Secretary Clinton's Visit to Papua New Guinea Underscores U.S. Engagement with Pacific Island Countries

Fact Sheet
Office of the Spokesman
Washington, DC
November 3, 2010

Secretary Clinton’s visit to Papua New Guinea underscores the value the United States attaches to longstanding and close relationships with the countries and peoples of Papua New Guinea (PNG) and other Pacific Islands nations, where we have significant and growing interests. Our relations with the region are an integral part of our broader engagement with the Asia-Pacific. We have shared interests in freedom of navigation, cooperation on climate change, food security, and biodiversity protection. Pacific nations play an important leadership role on these and other global issues, particularly in the United Nations and in supporting international peacekeeping missions.

  • Reinvigorating high-level engagement with Pacific Island countries. Secretary of State Hillary Clinton held her second annual meeting with Pacific Island leaders on the margins of the United Nations General Assembly in New York in September 2010. The United States also sent the largest, multi-agency delegation ever, including key personnel from the Pentagon and Pacific Command, to the recent Pacific Islands Forum meeting in Vanuatu.

  • Increasing climate change assistance. The United States understands the importance of climate change for Pacific Island countries and has pledged more than $21.5 million over the next two years, pending Congressional approval, in climate change assistance for Pacific Island countries.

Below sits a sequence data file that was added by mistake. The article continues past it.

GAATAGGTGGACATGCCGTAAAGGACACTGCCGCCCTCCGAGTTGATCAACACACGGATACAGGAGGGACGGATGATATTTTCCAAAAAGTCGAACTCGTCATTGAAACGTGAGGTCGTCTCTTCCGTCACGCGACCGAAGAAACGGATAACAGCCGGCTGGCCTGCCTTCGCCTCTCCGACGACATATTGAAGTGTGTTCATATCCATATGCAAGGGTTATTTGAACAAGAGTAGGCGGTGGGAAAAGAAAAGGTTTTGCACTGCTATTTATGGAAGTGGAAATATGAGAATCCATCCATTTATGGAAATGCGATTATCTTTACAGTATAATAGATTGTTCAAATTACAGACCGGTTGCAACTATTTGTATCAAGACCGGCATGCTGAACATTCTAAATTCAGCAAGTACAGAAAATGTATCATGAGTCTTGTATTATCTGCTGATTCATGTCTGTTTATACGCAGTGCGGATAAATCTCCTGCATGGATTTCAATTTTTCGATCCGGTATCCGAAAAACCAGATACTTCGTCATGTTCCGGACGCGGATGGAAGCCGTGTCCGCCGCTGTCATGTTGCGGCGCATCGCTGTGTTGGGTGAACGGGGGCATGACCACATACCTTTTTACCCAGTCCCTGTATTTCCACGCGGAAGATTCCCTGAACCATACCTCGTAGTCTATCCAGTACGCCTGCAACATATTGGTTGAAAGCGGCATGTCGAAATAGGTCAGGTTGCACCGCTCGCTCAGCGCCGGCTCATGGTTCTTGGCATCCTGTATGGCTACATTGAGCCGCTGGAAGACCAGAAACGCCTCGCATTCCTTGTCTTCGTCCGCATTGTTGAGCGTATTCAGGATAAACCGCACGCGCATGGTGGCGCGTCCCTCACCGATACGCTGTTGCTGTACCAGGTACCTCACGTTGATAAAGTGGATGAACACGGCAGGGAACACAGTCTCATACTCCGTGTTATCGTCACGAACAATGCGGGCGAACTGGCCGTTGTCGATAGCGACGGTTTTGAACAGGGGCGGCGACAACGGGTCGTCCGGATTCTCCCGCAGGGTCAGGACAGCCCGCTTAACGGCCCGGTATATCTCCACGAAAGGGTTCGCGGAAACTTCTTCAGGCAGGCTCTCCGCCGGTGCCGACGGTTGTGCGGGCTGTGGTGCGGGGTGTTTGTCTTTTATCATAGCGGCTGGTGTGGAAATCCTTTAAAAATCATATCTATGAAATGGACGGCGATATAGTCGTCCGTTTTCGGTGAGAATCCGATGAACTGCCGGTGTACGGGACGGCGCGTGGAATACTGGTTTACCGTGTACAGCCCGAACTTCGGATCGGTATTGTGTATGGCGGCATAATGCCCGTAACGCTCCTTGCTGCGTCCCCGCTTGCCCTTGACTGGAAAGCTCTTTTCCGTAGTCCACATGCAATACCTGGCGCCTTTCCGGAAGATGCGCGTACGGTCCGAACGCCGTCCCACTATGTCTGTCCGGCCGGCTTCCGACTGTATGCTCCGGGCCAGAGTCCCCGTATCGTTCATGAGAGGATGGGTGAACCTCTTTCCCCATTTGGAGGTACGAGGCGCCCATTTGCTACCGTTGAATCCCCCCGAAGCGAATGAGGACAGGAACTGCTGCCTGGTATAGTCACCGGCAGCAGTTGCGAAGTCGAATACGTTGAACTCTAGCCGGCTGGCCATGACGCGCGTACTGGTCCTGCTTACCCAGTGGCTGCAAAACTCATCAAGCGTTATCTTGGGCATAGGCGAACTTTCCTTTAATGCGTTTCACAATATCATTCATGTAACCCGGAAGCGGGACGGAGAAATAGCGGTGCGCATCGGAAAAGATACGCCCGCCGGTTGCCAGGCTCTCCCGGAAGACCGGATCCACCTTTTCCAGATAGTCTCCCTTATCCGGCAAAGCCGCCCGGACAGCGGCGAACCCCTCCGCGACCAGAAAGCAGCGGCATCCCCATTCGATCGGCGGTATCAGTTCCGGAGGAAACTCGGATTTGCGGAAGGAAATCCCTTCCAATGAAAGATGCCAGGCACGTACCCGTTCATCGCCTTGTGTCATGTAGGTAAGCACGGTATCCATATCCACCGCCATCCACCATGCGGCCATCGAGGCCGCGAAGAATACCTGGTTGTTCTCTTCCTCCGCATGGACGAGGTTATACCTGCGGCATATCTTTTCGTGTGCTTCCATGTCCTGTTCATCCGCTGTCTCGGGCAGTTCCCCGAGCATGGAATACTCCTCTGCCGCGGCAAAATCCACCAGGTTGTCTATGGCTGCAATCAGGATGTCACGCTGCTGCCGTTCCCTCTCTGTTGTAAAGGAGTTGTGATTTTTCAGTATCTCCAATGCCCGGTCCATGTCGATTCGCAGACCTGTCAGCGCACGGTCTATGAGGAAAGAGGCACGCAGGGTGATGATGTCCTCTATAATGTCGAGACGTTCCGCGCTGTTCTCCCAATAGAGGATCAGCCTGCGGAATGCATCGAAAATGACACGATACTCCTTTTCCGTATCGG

• Protecting the environment. Secretary Clinton’s visit to the Tubuserea Lavadai Mangrove Reforestation project, funded in part by a U.S. grant, demonstrates U.S. support for biodiversity, natural resource management and climate change adaptation. The Unites States also provides support for the Coral Triangle Initiative, which protects marine biodiversity, improve capacity for coastal and fishery management, and supports adaptation to climate change in the Pacific.

  • Empowering women. The United States is committed to help empower women in Papua New Guinea and the region. Secretary Clinton announced that the United States will partner with the World Bank Group and the government of Papua New Guinea to host a regional dialogue next year in Port Moresby to discuss how best to empower women, including maternal health and economic empowerment.

  • Promoting good governance. Papua New Guinea is richly endowed with natural resources, including gold, copper, oil, natural gas, and other minerals. Development of these resources would be a boon for the PNG economy while helping to meet global and regional demand. Properly managed, the increased revenue derived from natural resource exports could fund improvements in social services and infrastructure, enhancing greatly the country’s regional profile. Responsible environmental stewardship of resource wealth is also essential to protect PNG’s biodiversity. The United States is providing Papua New Guinea a wide range of technical assistance to build institutional capacity to manage its resource wealth effectively and responsibly, while minimizing corruption, waste, mismanagement, and environmental degradation.

PRN: 2010/1582